My youngest cousin was in a horrible car accident last week and is still in intensive care in Ohio.  His neck is broken and they have been unable to get him off the ventilator.  To compound the problem a huge medication error was made and he was given thirty milligrams of a sedative that is normally given in five milligram doses. Did you know July is the month in which the most mistakes by far are made in teaching hospitals across the United States?  It’s the first month of residency for new medical school graduates and as a nurse I can tell you most of these residents are completely unprepared for the real world of patient care.  Please keep him in your prayers – he’s a wonderful young man who is terrified, confused, unable to communicate, and looking at a long, painful road to recovery.

— 3 —

My husband sets his alarm his about ninety minutes before he really needs to get up.  He’s one of those people who wake up slowly.  I never really knew this about him because before my third surgery I had always been at work for several hours before his alarm went off.  He wakes and turns on the TV.  One of those shows where people sit on a sofa and talk about the day’s news.  Since I basically laid around like a slug, feeling like crap, all day yesterday today I poured myself some iced coffee and watched with him.  Good idea, right?  Not so much.

— 4 —

While my husband has strong political views and is well-informed on political and historical issues (I’ve always thought he’d make a fabulous history teacher) he doesn’t really want to chat about world events or answer my questions about international politics at six a.m.  Neither does he want to hear my rants about how wasteful is it for political candidates to spend massive amounts of money on their campaigns (yes, I know, it’s private money people have donated, but still!) when the economy of this country is in its current state.

— 5 —

Therefore, I will ask the question here and suffer the consequences.  Yes, I do realize that after reading this question you will wonder how I got through high school, let alone college, and probably stop following my blog in disgust, but please answer first.  Do other democratic countries throw this much money at political candidates?  Isn’t there a better way?  It’s only July and I’m already sick of the negative ads and mud-slinging.  And it’s not like we can just watch the news or read the paper to find out more about political candidates.  Two different station, two different papers, will give you completely different stories.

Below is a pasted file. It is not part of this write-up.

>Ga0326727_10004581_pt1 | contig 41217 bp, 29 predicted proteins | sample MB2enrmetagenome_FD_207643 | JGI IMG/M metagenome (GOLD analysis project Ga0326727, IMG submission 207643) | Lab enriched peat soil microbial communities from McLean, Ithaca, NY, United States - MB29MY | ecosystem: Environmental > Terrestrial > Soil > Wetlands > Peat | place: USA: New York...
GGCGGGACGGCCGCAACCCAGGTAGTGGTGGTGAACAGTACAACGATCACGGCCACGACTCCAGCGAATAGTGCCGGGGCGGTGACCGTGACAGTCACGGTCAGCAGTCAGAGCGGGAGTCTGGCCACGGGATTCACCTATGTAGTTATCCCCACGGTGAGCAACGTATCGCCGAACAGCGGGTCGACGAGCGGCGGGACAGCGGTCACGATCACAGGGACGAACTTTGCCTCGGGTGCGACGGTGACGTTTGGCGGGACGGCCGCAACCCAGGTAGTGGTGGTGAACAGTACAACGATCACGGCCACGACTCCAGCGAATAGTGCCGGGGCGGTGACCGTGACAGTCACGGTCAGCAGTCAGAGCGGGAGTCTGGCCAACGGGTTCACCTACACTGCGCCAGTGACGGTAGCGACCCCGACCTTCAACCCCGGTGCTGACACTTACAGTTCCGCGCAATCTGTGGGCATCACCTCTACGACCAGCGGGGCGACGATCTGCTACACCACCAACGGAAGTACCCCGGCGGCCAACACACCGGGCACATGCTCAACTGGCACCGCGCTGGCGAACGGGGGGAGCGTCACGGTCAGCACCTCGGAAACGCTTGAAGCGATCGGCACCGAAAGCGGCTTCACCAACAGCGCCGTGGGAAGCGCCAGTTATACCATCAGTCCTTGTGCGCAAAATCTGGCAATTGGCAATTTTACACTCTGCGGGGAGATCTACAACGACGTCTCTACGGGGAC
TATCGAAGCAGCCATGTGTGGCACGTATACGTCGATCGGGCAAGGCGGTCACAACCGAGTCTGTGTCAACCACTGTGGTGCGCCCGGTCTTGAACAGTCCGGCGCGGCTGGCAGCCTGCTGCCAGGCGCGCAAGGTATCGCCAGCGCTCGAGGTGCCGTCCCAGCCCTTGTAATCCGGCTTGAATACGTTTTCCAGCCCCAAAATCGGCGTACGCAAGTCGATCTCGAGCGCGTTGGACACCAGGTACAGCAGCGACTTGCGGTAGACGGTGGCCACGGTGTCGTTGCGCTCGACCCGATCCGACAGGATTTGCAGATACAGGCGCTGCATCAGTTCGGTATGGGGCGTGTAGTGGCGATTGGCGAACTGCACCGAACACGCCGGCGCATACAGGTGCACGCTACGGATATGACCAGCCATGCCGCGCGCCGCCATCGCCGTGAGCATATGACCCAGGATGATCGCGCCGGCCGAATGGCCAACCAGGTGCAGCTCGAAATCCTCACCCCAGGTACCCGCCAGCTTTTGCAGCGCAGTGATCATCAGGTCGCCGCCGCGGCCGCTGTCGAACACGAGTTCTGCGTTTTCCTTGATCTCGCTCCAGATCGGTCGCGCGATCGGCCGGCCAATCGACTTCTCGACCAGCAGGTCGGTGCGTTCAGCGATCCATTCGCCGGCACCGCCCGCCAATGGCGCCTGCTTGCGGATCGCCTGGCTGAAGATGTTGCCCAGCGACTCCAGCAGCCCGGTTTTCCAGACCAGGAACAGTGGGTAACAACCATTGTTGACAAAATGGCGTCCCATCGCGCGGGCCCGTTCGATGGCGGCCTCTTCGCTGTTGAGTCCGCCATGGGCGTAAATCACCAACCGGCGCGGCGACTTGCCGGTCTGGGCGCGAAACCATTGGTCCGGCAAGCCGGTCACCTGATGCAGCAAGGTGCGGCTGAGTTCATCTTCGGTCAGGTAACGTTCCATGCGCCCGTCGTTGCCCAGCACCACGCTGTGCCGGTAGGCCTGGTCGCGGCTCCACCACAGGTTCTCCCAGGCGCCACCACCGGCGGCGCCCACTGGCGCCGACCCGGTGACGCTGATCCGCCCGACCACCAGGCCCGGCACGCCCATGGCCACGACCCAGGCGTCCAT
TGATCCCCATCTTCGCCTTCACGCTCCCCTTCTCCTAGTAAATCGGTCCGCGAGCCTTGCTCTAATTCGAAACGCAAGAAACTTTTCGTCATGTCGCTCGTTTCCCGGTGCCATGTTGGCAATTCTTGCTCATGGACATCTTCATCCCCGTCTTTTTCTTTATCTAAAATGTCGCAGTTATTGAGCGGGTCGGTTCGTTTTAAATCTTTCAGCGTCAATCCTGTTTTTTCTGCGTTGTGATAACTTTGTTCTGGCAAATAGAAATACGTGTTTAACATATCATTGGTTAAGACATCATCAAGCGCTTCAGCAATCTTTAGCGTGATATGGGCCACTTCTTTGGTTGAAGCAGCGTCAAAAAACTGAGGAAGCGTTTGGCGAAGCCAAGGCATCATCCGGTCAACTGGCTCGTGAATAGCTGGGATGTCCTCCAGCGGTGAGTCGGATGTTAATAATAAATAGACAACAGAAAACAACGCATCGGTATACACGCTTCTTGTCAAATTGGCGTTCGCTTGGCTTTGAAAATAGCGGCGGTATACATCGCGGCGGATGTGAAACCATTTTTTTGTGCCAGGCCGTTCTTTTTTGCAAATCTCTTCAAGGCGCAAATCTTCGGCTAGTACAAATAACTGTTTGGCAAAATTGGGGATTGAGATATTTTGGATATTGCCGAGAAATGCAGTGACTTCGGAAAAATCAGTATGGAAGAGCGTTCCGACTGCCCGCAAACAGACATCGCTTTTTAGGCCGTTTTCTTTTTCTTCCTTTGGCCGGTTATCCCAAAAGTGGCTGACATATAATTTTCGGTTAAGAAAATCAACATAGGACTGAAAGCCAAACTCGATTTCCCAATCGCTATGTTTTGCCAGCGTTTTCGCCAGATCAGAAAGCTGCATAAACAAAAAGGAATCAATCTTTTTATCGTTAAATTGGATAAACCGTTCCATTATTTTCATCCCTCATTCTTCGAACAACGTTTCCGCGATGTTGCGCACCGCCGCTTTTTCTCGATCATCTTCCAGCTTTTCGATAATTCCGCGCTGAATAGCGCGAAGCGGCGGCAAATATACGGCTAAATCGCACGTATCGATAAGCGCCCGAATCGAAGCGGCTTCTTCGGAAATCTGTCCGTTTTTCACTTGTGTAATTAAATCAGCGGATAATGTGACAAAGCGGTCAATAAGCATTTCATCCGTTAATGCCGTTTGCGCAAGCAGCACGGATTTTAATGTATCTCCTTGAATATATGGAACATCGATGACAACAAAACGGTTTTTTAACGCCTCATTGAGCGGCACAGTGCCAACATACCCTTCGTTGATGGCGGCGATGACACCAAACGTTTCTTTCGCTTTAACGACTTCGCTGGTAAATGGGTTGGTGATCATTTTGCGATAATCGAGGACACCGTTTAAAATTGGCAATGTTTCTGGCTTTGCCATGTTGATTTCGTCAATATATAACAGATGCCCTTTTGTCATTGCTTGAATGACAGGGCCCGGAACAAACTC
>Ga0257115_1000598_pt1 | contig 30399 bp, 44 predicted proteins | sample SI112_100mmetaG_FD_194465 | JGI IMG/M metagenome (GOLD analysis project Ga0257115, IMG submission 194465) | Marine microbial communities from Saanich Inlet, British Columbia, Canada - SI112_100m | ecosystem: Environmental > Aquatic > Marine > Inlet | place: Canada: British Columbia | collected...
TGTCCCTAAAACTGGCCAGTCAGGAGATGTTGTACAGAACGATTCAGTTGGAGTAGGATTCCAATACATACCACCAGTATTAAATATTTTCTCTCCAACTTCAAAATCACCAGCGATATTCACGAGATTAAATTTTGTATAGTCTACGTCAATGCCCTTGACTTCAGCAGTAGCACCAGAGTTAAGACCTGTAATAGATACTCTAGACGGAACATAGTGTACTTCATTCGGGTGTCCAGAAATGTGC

— 6 —

On a lighter note, I got John’s back-to-school packet with all the forms and his school supply list.  I do love back-to-school shopping, especially since I now have enough money in my bank account to cover more than pencils 😉  I will not, however, be going to the completely disorganized registration.  Last year I stood in line over two hours to turn in forms, was barely able to walk back to my car, then dry-swallowed two pain pills and a muscle relaxer and drove quickly home, where I stayed in bed for two days.  Not happening.  I’ll mail it in or send it all with John the first day of school, whichever they prefer.

— 7 —

Opening ceremonies for the London Olympics are today, and even though there will be no official recognition of the forty Israeli Olympians who were slain forty years ago today I will certainly be thinking about them and their families and praying for the safety of all the young men and women gathered for the Olympic Games.

For more Quick Takes, visit Conversion Diary!

Priced at just $4.99, it is now available in every format your little heart could desire at Smashwords, or, if you prefer, it’s also for sale in a Kindle version at Amazon or a Nook version at Barnes and Noble!